Note to users. If you're seeing this message, it means that your browser cannot find this page's style/presentation instructions -- or possibly that you are using a browser that does not support current Web standards. Find out more about why this message is appearing, and what you can do to make your experience of our site the best it can be.


Sci. Signal., 18 May 2010
Vol. 3, Issue 122, p. pe17
[DOI: 10.1126/scisignal.3122pe17]


Gyrate: CCM3 Dances with a Different Angiogenic Partner

Laura A. Dyer1, Andrea L. Portbury1, and Cam Patterson1, 2*

1 Division of Cardiology and UNC McAllister Heart Institute, 8200 Medical Biomolecular Research Building, University of North Carolina, Chapel Hill, NC 27599–7126, USA.
2 Department of Medicine, University of North Carolina, Chapel Hill, NC 27599–7126, USA.

Abstract: A healthy vasculature is an essential component of development and is regulated by different signaling pathways. One of the most critical pathways involved is the vascular endothelial growth factor (VEGF) pathway. Components of this pathway serve as the first marker of primitive endothelial cells and are instrumental in inducing the initial differentiation of endothelial cells and later refining them into either arteries or veins. However, the regulation of VEGF signaling remains a mystery, with most studies focusing on the downstream components of this signaling cascade. New evidence shows that the protein cerebral cavernous malformation 3 (CCM3) is a key regulator of the VEGF pathway, bringing to light a previously unknown component of the VEGF signaling axis and opening the door to an exciting new era of vasculogenic research.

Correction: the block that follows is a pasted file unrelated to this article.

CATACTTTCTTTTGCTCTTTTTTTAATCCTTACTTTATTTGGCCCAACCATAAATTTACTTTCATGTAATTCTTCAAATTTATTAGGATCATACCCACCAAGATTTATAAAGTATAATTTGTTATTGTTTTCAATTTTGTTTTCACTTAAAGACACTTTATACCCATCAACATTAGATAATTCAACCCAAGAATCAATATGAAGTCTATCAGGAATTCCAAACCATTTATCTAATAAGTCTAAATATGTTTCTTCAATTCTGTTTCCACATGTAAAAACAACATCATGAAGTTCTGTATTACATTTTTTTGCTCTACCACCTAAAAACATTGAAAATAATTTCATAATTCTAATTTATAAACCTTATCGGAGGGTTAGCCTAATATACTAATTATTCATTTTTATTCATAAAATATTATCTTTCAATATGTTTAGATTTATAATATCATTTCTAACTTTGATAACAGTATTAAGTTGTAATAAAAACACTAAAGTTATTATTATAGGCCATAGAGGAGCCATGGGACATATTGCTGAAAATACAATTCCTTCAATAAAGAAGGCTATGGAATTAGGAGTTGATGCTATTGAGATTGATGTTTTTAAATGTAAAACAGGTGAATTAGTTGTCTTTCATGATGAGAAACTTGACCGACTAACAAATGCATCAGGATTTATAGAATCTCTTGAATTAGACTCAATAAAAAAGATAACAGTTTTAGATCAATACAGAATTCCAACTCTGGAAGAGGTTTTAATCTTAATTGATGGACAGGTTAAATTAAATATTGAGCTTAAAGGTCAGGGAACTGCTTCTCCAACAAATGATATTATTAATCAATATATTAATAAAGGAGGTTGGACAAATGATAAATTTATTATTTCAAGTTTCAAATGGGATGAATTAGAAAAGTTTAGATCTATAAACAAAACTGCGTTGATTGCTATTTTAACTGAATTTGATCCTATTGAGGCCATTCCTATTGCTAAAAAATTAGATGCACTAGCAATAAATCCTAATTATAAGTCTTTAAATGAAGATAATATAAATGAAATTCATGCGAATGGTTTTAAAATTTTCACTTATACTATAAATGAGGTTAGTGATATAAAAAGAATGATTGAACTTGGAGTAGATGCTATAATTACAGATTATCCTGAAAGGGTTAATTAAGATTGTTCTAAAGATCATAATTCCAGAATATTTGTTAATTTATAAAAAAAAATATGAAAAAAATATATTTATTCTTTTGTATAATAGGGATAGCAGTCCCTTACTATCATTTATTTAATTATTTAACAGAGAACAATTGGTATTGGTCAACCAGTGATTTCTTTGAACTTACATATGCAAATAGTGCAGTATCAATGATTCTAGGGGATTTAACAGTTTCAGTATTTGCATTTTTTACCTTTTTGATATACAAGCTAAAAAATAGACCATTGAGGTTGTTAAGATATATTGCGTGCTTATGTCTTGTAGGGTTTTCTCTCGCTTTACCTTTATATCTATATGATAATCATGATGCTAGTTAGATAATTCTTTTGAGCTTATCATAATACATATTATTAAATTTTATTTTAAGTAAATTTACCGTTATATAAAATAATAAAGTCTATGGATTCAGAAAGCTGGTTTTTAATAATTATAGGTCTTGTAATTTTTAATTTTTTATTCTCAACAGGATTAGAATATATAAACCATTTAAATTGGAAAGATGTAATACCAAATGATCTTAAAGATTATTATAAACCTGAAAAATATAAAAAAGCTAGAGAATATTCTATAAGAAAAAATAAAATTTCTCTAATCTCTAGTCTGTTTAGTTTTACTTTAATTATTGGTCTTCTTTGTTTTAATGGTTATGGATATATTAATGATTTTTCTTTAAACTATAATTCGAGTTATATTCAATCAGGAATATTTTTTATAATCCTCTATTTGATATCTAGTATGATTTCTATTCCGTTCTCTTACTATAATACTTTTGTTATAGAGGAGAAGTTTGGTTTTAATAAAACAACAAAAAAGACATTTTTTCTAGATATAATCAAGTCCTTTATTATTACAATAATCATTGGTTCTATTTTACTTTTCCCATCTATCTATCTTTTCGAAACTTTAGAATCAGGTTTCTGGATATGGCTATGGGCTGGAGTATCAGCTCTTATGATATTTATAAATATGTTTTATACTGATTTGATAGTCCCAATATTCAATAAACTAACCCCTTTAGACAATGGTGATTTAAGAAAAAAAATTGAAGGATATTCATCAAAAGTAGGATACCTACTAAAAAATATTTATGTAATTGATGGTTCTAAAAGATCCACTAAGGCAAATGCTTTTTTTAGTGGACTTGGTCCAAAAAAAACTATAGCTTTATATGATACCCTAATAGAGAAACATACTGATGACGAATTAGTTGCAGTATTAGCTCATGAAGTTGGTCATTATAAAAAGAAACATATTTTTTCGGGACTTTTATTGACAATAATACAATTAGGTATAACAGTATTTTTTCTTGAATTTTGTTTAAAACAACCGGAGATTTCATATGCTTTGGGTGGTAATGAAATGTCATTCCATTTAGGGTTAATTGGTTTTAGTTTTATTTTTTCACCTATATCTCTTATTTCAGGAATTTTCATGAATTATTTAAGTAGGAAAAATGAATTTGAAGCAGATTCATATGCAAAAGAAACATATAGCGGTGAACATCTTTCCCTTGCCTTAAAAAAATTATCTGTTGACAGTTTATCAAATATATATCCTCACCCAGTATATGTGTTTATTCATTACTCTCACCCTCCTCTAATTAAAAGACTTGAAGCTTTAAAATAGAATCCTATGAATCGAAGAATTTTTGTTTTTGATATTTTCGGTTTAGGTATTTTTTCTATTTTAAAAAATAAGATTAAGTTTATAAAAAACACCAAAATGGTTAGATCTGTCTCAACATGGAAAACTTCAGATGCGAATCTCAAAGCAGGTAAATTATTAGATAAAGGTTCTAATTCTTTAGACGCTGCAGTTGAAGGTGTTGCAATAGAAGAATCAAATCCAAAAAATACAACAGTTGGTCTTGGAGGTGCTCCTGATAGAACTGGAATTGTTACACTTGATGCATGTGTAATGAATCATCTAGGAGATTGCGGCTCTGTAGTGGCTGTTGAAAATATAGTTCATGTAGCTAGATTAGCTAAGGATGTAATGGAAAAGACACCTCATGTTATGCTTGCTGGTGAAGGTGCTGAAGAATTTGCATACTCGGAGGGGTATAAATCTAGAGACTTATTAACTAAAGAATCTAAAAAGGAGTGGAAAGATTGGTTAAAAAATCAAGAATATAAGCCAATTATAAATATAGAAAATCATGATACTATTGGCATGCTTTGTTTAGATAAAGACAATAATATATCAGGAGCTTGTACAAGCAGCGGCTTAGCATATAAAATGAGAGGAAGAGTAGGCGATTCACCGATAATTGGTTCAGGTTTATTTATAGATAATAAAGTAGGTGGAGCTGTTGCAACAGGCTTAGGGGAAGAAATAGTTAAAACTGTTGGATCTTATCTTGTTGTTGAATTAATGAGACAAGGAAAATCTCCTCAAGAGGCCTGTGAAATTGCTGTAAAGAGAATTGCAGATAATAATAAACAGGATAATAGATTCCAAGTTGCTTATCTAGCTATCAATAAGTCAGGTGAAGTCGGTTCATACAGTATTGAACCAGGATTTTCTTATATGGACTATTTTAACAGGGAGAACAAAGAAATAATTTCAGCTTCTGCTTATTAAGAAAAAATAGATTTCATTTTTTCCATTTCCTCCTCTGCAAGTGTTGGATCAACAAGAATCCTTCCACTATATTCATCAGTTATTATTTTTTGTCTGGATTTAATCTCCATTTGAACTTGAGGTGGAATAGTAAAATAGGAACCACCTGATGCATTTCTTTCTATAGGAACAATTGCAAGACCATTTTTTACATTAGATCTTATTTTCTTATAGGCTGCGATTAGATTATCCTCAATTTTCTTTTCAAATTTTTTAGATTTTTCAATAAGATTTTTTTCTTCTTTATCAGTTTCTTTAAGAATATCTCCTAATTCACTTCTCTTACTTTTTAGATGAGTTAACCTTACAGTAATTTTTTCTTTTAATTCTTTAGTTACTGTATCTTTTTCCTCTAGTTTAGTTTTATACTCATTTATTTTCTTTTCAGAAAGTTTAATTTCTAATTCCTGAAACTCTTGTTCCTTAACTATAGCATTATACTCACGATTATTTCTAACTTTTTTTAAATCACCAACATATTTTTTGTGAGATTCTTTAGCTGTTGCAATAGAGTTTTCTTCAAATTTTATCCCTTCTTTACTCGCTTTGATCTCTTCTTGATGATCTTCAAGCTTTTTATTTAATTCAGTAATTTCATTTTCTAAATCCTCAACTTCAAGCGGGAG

* Corresponding author. E-mail, cpatters{at}

Citation: L. A. Dyer, A. L. Portbury, C. Patterson, Gyrate: CCM3 Dances with a Different Angiogenic Partner. Sci. Signal. 3, pe17 (2010).

Read the Full Text

To Advertise     Find Products

Science Signaling. ISSN 1937-9145 (online), 1945-0877 (print). Pre-2008: Science's STKE. ISSN 1525-8882